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Stock Your Family's Tackle Boxes

Preseason fishing prep
By John Neporadny, Jr.
Published: February 1, 2012
CBN-C0212_4870 KVD Bag Open
Courtesy Plano
If you have a bad case of cabin fever, but it’s still too frigid to go fishing, try my tried-and-true remedy: Dig out your tackle boxes and stock them for the spring fishing season. I like to take inventory of my boxes and make a list of what lures and terminal tackle I need to replace. Then, I head to local bait-and-tackle shops or boat shows to bargain shop at the sales that are typical this time of year.
    How you stock your tackle box depends on what fish species you prefer to catch and the level of your fishing skills. No matter what your focus, giving your tackle box a thorough spring cleaning now means you won’t be distracted by digging for the perfect lure when the fish start biting.
The best tackle-storage systems I’ve found for beginners and veterans alike are the soft-side bags that hold plastic utility boxes. The bags have plenty of pockets for carrying fish scents, pocket knives, small tools and other essentials. And the plastic boxes have dividers that let you separate lures into the various compartments.
    The bags usually come with three or four plastic boxes; the neat thing is that you can buy extra boxes, which means you can swap out the three boxes you’ve filled with lures and terminal tackle for spring fishing with the other three boxes you’ve loaded with summertime baits. You can also set up boxes with tackle for various species, such as bass, walleye, trout or panfish.

If you’re fishing for multiple species, stock up on an array of hooks in different shapes; each will be ideal for a certain type of bait. Some essential hook styles: O’Shaughnessy (good for plastic worms), Aberdeen (for live minnows), straight-shank round bed (for plastic worms and soft plastic jerkbaits), circle (for live-bait catfishing and small soft-plastic grubs and worms), treble (for dough balls and prepared catfish and trout baits), and baitholder (best for live night crawlers, leeches and crickets).

To keep your bait below the water’s surface, it’s essential to add weights to your fishing line. Stock up on split shot, egg, bullet and bank sinkers in a variety of sizes.  

Must-have miscellany
Keep snaps, swivels, beads, and rattles on hand for prepping your lures and line.

A small hard-plastic tackle box with a couple of trays is best for a child’s tackle. Avoid giving kids lures with multiple hooks, such as crankbaits and jerkbaits. Using live bait is the best bet for kids to catch fish, so make sure their box is filled with baitholder hooks, long-shank cricket hooks and Aberdeen minnow hooks.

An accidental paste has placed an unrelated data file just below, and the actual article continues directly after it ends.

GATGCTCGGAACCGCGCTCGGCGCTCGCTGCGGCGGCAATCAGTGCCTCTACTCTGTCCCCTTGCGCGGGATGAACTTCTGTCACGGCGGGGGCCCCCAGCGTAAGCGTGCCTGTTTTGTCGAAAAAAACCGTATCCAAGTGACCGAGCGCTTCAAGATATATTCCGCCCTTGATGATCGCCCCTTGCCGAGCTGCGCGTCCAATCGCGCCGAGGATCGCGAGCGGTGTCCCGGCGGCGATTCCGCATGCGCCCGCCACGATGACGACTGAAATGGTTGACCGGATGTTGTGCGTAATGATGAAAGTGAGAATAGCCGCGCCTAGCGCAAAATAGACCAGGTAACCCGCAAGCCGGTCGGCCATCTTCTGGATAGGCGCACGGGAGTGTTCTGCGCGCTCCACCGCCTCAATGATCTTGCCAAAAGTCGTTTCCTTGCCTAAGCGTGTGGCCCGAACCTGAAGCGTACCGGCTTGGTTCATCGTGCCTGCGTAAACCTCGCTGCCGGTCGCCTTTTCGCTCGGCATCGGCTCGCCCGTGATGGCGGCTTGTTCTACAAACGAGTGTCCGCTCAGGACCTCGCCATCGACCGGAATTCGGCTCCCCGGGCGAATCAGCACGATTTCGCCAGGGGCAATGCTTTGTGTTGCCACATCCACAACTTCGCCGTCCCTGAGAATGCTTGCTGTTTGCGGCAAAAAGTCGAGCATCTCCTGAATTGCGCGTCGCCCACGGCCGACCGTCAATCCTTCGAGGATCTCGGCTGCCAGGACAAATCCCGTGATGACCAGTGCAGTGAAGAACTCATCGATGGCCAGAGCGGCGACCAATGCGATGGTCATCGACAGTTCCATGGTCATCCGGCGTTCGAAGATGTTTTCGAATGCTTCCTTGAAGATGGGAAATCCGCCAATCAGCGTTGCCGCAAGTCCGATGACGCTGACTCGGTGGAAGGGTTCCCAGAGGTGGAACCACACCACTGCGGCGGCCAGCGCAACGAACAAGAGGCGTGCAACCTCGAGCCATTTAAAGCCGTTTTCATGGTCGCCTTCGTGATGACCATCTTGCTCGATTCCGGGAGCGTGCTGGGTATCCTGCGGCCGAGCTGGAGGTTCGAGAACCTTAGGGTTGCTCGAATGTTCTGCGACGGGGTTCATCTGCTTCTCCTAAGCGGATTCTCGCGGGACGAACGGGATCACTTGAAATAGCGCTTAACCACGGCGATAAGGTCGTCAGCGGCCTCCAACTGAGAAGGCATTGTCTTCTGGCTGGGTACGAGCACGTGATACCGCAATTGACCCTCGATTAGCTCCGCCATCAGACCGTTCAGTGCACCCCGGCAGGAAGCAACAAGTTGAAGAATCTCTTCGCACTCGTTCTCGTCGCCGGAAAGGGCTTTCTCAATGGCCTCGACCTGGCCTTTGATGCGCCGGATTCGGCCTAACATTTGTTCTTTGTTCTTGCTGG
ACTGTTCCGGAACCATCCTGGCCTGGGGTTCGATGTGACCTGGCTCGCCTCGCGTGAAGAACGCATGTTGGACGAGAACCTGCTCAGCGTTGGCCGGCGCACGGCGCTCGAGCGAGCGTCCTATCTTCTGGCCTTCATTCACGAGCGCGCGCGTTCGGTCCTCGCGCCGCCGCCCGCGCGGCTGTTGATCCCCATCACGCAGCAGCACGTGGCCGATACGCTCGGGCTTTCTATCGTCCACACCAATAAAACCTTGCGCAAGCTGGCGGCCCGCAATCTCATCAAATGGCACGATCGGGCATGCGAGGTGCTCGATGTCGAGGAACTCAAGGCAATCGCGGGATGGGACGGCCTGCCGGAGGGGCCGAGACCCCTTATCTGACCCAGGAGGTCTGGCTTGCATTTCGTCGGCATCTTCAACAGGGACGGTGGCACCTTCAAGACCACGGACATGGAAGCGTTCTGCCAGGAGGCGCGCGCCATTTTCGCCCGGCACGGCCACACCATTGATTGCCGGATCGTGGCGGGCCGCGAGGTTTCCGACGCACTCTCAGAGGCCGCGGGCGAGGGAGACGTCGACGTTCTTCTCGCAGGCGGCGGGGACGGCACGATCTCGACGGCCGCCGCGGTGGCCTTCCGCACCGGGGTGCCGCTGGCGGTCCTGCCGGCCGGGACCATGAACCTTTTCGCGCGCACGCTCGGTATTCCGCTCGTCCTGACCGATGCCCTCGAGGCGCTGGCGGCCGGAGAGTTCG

An ample supply of split shots is a must, along with plenty of bobbers that help keep the bait off the bottom and make it easier for kids to detect a strike when they see the fish pull the float below the surface.
    Stocking up on scented artificials, such as Berkley Gulp products, comes in handy for times when live bait is unavailable. ■

John Neporadny, Jr. has so many lures, he needs to super-size his tackle-storage systems.

CBN-C0212_Jewel_Football jig
Courtesy Jewel Bait Company
Courtesy Strike King Lure Company
Courtesy PRADCO Fishing
Courtesy PRADCO Fishing
Courtesy PRADCO Fishing
Courtesy Gene Larew Lures
Courtesy Gene Larew Lures
Courtesy Gene Larew Lures


You can use a jighead tipped with just about any kind of soft plastic to catch all sorts of fish, so make sure your box has several jigheads ranging from ½ to 1 ounce in size. A skirted bass jig is the most effective lure for catching a big bass from your favorite lake.

To trigger strikes from bass, pike, muskie and walleye, use spinnerbaits. Smaller versions also work on crappies and panfish, so make sure you have plenty of these blade baits in your box. A tandem-blade spinnerbait, such as the Strike King Premier Plus, is one of my favorites for catching bass, especially
in the spring and fall.


These plugs trick multiple species, so always include deep, mid-range and shallow divers in your tackle box. Check with your local bait-and-tackle store to find out the most productive colors for the waters you fish most often. A Rebel Wee-R crankbait has been productive for me, whether I’m fishing murky water for bass or clear water for walleye.

Your box should also contain some floating, suspending and sinking jerkbaits, such as the Original Rapala or the Smithwick Rattlin’ Rogue. I’ve caught a variety of species on these lures while twitching them in clear-water lakes and rivers throughout the country.

Out of all the lures you stock, topwater plugs will provide the most fun. There’s nothing more exciting in fishing than watching a fish blow up on the surface to engulf your lure. Make sure you load your box with an array of chuggers and poppers, as well as walking-style and propeller baits. I love to watch the sashay of a Heddon Zara Spook walking across the surface and the suspense of waiting for a bass to explode on it.

Soft plastics
Complete your tackle box with an ample selection of soft plastics in natural colors, such as green pumpkin and watermelon, as well as some basic hues, such as white, yellow and chartreuse. Some of the most effective soft plastics for fishing nearly anywhere in the country include plastic worms, curly-tail and double-tail grubs, tube baits, swim baits and frogs.
Courtesy Eagle Claw
Courtesy Eagle Claw
CBN-C0212_Straight-shank round bend
Courtesy Eagle Claw
Courtesy Eagle Claw
Courtesy Eagle Claw
Courtesy Eagle Claw



Straight-shank round bed



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